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How to Recognize Fake News & Halt the Spread of Misinformation

Thanks to the prevalence of the internet and easy access to it through smartphones and other devices, all the information in the world can now fit in our pockets. Anything you could ever want to know is just a few clicks away. Unfortunately, the growth of information on the internet has also given rise to fake news and misleading or factually incorrect information. The problems associated with misinformation and fake news continue to worsen, often resulting in further division in our communities and across our country.

Everyone who spends time on the internet will be exposed to fake news at some point, and many will be taken in by false claims. However, internet users with certain demographic identities are more susceptible. Those who create and spread fake news know this and target specific populations that may not have developed the skills and nuance to sort fact from fiction online, those who tend to have more struggles with technology and information. 

Digital ‘immigrants’ and digital ‘natives’

Seniors may be particularly at risk for fake news because they’re “digital immigrants” who learned to use computers and similar devices at an older age. This translates into seniors not being as fluent or comfortable with technology or as readily able to differentiate between legitimate and illegitimate sources of information.

“Digital natives,” on the other hand, are those who grew up in a world with the internet, computers and smartphones and therefore have had more experience with the technology and are better able to understand its subtleties. It’s comparable to the difference between being fluent in a language you were raised with versus learning a new language when you’re older.

Fortunately, there are ways to combat and slow the widespread dispersal of fake news. It just requires learning to protect yourself and educating oneself to differentiate between sources for gathering accurate and verified information.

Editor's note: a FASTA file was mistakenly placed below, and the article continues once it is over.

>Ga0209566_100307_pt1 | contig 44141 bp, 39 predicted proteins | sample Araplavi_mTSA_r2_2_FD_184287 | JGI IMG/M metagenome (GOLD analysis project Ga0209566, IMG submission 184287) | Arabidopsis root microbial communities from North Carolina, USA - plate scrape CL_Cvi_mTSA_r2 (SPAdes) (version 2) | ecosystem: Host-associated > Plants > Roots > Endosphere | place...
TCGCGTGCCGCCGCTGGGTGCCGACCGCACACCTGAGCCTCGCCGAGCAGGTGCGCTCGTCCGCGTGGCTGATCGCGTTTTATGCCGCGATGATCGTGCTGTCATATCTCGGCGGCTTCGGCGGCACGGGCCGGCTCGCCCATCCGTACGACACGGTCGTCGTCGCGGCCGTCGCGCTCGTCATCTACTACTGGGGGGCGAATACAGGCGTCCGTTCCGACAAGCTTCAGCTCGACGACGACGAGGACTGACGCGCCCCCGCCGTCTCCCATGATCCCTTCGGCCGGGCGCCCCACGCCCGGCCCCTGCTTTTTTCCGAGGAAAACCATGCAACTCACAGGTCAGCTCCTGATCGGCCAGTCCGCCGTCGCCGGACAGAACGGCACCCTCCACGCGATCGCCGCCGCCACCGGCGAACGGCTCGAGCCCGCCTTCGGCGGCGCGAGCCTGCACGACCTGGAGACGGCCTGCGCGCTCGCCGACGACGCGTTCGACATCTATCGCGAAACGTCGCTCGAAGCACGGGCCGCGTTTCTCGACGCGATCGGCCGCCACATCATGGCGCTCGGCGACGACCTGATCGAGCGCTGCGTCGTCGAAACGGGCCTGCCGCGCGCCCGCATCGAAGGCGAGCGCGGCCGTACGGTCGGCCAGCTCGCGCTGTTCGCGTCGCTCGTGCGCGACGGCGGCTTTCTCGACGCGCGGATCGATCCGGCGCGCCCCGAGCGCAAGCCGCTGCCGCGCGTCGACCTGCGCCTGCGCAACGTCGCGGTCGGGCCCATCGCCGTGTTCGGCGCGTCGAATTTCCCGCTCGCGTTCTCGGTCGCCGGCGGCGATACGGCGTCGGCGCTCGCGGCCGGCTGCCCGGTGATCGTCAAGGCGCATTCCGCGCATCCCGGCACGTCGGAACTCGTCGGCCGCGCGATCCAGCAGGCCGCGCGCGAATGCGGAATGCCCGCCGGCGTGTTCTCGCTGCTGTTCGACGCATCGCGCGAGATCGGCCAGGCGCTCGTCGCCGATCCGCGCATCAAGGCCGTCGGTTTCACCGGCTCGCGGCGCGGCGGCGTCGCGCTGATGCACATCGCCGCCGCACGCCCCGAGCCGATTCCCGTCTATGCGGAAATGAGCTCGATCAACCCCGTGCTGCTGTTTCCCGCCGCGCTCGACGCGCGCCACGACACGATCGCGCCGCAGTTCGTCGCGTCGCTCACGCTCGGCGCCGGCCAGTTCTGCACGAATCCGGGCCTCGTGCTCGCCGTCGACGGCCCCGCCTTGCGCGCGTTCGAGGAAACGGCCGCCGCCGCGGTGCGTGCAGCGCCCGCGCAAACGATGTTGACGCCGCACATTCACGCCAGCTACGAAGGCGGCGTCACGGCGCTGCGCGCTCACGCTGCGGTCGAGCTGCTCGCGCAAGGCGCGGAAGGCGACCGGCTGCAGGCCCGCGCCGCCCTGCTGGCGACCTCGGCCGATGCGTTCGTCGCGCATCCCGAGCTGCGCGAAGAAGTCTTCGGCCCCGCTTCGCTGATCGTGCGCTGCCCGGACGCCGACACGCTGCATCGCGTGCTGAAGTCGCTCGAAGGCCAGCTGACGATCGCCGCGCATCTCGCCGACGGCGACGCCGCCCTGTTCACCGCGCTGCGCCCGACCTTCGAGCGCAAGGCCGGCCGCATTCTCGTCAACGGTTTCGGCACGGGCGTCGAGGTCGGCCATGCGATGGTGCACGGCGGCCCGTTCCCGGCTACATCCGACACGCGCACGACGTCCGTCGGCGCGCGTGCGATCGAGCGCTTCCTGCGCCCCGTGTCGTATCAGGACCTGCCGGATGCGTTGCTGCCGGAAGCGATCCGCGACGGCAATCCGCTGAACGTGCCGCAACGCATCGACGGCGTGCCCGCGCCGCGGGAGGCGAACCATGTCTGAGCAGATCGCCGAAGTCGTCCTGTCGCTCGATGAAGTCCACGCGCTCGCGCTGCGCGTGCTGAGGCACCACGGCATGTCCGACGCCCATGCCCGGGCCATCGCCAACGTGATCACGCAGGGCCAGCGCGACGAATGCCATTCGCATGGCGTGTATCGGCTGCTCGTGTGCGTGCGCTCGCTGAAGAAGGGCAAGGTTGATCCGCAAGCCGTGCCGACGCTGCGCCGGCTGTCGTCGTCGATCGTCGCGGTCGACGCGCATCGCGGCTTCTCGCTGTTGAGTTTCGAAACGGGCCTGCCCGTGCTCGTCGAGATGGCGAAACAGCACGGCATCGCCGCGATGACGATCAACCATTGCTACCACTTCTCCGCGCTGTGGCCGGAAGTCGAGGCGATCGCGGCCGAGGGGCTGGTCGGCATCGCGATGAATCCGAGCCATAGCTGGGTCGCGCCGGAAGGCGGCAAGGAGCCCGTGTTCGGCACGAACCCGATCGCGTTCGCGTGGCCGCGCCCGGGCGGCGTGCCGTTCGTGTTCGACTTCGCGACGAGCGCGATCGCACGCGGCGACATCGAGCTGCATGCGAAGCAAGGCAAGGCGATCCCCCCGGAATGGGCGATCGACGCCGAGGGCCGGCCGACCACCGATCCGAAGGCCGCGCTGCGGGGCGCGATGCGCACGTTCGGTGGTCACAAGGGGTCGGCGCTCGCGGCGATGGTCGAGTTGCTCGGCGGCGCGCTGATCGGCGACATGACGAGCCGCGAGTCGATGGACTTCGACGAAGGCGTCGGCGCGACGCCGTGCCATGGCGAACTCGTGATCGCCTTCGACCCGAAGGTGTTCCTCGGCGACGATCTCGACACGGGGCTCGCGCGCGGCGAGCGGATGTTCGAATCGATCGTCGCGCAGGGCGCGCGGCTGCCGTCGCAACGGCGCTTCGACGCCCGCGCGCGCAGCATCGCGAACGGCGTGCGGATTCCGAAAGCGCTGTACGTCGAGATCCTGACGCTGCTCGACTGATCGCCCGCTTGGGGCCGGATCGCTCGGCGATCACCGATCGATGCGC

Types and sources of fake news

Fake news comes in many forms and can be tricky to recognize. It can be found in any form of online media, particularly news articles, but also in a plethora of videos, posts and pictures on the internet that present inaccurate information as truthful. It’s posted online for many reasons – amusement, testing boundaries or more nefarious purposes such as influencing segments of the population, spreading chaos, confusion, distrust and even dividing groups and creating conflict. Misleading bits of information are often found and shared through social media, where people read and interact with posts by others.

Fake news stories are usually either completely false or have some truth, but they aren’t entirely accurate in the presentation. The first type is easier to recognize, while the second can be more difficult and cause more confusion. Sometimes fake news is unintentionally spread when something is misunderstood or taken out of context. Still, it can be done deliberately to twist what someone said or did to persuade readers to believe something untrue.

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How to spot fake news

When trying to determine if an article or information is fact or fiction, there are some questions you can ask to help yourself spot fake news.

  • Does the website have a suffix indicating legitimacy, such as .gov, .edu or .org?
  • Does it come from a known media outlet such as a reputable news station or other organization?
  • Who’s the author, and what are their credentials?
  • Are other major news stations or sources reporting similar information?
  • Does the article itself include linked sources or citations to back up its claims?
  • Is the website selling a product?
  • Is there an obvious bias against a person or group?
  • Is the headline attention-grabbing and unbelievable?

Also, just because you see a video, hear audio or see a picture doesn’t mean it’s accurate. There may be missing context or it’s from a different time or place. It could be edited with parts cut out, slowed down or sped up. It’s even possible to add or remove both audio and visual content.

Remember that just because you don’t agree with something doesn’t mean it’s fake news. Fake news refers to something that is demonstrably false or cannot be verified.

How to combat or prevent the spread of misinformation

Fake news is created to be shared. Articles, pictures and videos designed to mislead can quickly spread once people start sharing with their friends. Creators often rely on provoking an emotional response, especially fear or outrage, making you feel like it’s your duty to share this vital information with others. Even commenting on or reacting to a post can increase its visibility, causing it to spread. Some rules to abide by to limit the influence of this misinformation include:

  • Don’t share any resources without pausing to fact-check them.
  • Report posts or articles that are intentionally misleading or inaccurate.
  • Read more than just the catchy, attention-grabbing headlines.
  • Educate others: don’t be afraid to call it out when someone shares fake news (but be kind because the person sharing it doesn’t likely realize it’s fake).

Once you understand how to recognize fake news, you can be an active part of stopping the spread of misinformation.

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